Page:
Publication - Research and analysis

Coronavirus (COVID-19) state of the epidemic - 29 October 2021

Published: 29 Oct 2021

This report brings together the different sources of evidence and data about the Covid epidemic to summarise the current situation, why we are at that place, and what is likely to happen next.

Coronavirus (COVID-19) state of the epidemic - 29 October 2021
State of the Epidemic in Scotland – 29 October 2021

State of the Epidemic in Scotland – 29 October 2021

Background

This report summarises the current situation on the Covid-19 epidemic in Scotland. It brings together the different sources of evidence and data about the epidemic in Scotland at this point in time, why we are at that place, and what is likely to happen next. This summarises the data up to and including 28 October 2021 on Covid-19 in Scotland. This updates the previous publication published on 22 October[1]. The information in this document helps the Scottish Government, the health service and the wider public sector respond to the epidemic and put in place what is needed to keep us safe and treat people who have the virus.

This edition of the State of the Epidemic summarises current data on Covid-19 at a national and local level, and how Scotland currently compares to the rest of the UK. It looks at the vaccination program in Scotland and its impact. Information is provided about variants of concern and what impact these may have. Bringing this information together in one place gives the opportunity to better understand the current state of the epidemic in Scotland.

Please note that PCR testing might have been affected by half-term holidays throughout October. Testing and case numbers on 28 October 2021 may be affected by a data flow issue at the Glasgow lighthouse laboratory. Specimen date data for the most recent dates are likely to be incomplete due to reporting delays.

Key Points

  • The reproduction rate R in Scotland, as of 12 October, is estimated as being between 0.8 and 1.0. This is unchanged from last week.
  • An average of 2,436 cases were reported per day in the 7 days to 28 October. This is a 4% decrease from the daily average (2,541) recorded on 21 October.
  • There were 326 weekly cases per 100,000 in the week to 25 October (by specimen date). This is lower than the most recent peak (825 weekly cases per 100,000 on 6 September) and lower than the peak in July (425 weekly cases per 100,000 recorded on 3 July). 7 day case rates have remained relatively stable in recent weeks.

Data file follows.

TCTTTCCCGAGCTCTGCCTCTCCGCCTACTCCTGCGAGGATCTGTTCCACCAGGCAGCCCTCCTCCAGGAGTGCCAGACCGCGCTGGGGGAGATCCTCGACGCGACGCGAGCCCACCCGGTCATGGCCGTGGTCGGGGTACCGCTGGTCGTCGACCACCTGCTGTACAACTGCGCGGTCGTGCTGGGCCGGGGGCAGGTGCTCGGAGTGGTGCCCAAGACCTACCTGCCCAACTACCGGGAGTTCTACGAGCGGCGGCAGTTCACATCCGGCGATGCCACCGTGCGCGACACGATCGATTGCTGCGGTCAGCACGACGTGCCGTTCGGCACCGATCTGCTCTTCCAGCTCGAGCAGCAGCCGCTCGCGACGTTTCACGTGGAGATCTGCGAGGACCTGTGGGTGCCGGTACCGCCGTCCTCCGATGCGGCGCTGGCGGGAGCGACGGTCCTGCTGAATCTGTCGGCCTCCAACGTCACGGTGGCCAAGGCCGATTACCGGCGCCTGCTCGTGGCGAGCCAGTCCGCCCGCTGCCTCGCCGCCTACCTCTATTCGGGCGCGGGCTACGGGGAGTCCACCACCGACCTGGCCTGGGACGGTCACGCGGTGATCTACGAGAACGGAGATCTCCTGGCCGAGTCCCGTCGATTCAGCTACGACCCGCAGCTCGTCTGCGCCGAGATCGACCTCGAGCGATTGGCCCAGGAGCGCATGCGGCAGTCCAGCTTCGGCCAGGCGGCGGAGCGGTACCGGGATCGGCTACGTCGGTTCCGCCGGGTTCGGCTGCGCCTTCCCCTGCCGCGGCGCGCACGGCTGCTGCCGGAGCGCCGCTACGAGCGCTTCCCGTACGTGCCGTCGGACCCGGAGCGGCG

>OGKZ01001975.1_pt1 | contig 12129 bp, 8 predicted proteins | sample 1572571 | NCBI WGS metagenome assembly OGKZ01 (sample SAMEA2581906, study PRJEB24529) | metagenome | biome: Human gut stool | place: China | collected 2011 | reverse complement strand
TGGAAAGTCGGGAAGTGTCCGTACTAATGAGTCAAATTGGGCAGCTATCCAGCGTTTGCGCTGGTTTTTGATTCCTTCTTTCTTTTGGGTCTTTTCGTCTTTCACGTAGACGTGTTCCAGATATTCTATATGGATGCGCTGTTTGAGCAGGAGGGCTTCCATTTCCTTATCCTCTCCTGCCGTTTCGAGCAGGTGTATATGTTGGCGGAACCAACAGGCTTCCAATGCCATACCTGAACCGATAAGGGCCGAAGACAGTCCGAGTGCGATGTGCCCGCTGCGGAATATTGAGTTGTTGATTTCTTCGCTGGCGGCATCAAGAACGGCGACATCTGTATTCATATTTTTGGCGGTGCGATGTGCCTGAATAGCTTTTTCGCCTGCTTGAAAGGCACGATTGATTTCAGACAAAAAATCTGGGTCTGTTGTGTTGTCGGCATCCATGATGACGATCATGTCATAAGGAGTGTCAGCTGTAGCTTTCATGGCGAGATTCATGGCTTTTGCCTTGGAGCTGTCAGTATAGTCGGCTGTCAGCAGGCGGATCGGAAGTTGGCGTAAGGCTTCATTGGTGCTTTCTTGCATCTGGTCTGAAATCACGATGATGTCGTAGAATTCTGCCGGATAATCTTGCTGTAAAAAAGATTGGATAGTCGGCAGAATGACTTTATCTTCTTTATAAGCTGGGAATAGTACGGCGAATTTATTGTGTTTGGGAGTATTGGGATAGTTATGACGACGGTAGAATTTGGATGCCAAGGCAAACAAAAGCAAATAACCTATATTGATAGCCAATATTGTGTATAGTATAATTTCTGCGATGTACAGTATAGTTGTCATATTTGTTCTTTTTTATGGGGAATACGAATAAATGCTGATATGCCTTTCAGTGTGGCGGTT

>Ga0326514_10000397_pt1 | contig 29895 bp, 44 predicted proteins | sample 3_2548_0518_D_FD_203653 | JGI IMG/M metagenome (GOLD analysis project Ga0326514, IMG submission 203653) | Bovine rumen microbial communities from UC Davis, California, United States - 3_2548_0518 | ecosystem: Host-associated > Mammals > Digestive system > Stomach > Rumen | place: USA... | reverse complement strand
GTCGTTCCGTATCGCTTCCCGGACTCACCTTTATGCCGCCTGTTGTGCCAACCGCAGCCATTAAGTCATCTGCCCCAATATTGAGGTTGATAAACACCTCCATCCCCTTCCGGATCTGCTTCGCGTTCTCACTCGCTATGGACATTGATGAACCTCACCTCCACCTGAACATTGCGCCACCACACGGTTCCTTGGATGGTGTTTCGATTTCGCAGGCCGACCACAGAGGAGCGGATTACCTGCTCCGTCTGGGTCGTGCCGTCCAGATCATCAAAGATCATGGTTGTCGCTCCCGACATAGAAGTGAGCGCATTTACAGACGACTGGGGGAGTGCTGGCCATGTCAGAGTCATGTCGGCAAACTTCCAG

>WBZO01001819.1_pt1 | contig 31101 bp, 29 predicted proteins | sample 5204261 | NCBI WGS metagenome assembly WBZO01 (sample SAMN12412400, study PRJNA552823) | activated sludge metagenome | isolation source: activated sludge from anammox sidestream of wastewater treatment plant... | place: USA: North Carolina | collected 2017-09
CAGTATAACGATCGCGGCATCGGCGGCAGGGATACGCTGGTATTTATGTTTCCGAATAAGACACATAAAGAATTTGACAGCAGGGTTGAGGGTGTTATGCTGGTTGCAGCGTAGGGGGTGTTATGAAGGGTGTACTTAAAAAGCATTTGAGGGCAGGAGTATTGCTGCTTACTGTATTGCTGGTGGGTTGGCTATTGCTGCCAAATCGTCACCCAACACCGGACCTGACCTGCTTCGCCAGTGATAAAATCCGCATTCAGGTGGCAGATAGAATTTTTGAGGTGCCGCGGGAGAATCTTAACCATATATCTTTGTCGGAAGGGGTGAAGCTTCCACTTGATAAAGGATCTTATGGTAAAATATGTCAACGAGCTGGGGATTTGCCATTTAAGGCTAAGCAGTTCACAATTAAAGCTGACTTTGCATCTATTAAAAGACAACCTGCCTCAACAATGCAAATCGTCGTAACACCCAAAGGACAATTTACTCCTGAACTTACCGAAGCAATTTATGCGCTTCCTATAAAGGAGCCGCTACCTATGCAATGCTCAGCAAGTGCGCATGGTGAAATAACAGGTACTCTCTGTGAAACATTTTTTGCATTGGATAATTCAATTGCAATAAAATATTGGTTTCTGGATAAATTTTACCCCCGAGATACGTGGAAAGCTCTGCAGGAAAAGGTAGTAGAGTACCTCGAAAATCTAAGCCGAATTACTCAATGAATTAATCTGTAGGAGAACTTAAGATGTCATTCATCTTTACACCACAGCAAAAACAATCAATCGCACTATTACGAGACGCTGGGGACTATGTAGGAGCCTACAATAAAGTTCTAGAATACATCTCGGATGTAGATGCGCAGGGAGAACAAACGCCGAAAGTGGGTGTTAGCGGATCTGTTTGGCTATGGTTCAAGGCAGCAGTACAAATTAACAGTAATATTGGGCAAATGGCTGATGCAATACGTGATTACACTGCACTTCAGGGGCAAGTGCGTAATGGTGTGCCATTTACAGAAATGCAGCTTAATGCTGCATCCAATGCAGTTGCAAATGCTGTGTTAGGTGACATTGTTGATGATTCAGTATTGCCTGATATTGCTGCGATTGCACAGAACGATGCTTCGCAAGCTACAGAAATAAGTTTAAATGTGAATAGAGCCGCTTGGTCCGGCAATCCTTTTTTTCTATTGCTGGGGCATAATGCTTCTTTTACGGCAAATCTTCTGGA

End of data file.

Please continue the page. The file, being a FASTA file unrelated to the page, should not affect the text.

• Case rates have continued to decrease for 0-19 year olds and have increased for those aged 20-39, 40-59, 60-79 in the week to 25 October. The case rate for those aged 80+ has fluctuated. As of 25 October, the highest case rates were observed amongst those aged 40-59, followed by under 20s, 20-39, 60-79 and 80+ Figure 3).
  • As determined through the latest weekly ONS survey, there are early signs that the percentage of people testing positive for Covid-19 in the private residential population has increased in the most recent week in Scotland (17 to 23 October 2021).
  • Latest modelled estimates suggest that as of 12 October there were between 77 and 105 new daily infections per 100,000 people in Scotland. This is a decrease in the upper limit since last week.
  • There were 130 deaths registered in Scotland where coronavirus was mentioned on the death certificate in the week ending 24 October.
  • Average hospital admissions (3-week rolling average) related to Covid-19 in children have decreased in all age groups, except for 0-1 and 18-19 year olds, compared to the previous three-week period.
  • Clackmannanshire currently has the highest weekly case rate in Scotland reporting 614 weekly cases per 100,000 in the week to 25 October 2021, followed by West Lothian with 437 weekly cases per 100,000, Stirling with 435 weekly cases per 100,000, Fife with 430 weekly cases per 100,000, North Lanarkshire with 415 weekly cases per 100,000, and East Ayrshire and Orkney with 406 weekly cases per 100,000 population each. All local authorities reported over 200 weekly cases per 100,000 population in the last week, except for Shetland. Shetland reported the lowest case rate with 70 weekly cases per 100,000 in the same period.
  • Nationwide, Covid-19 levels in wastewater were similar or slightly lower than those seen last week (13 to 19 October). This brings levels in line with recent trends in case rates.
  • Hospital occupancy has been fluctuating over the past two weeks, and over the past few days has increased slightly. ICU occupancy under 28 days has plateaued and is fluctuating but long stay Covid ICU is increasing slightly. There continues to be uncertainty over hospital occupancy and intensive care in the next three weeks.
  • Over 4.3 million people in Scotland have been given a first vaccine against SARS-CoV-2, over 3.9 million have received a second dose, and almost 600,000 people have received a booster dose by 28 October.
  • The Delta variant remains the dominant strain in Scotland. Prevalence rates of AY.4.2 (Delta+) have increased in recent weeks in both Scotland and England. Clinical implications of Delta+ are still to be determined.

Method

This report brings together a wide range of publically available figures from a range of data sources. These include publications by Scottish Government, Public Heath Scotland, National Records of Scotland and Office for National Statistics along with scientific publications and SAGE and UKHSA summaries where appropriate to summarise the state of the epidemic in Scotland in a given week. We also provide information on public attitudes to the virus from weekly YouGov polling surveys.

The national picture

The latest R value for Scotland, as of 12 October (using data to 25 October)[2], was between 0.8 and 1.0 (Figure 1), with a growth rate of between -3% and 0%. This is unchanged from last week.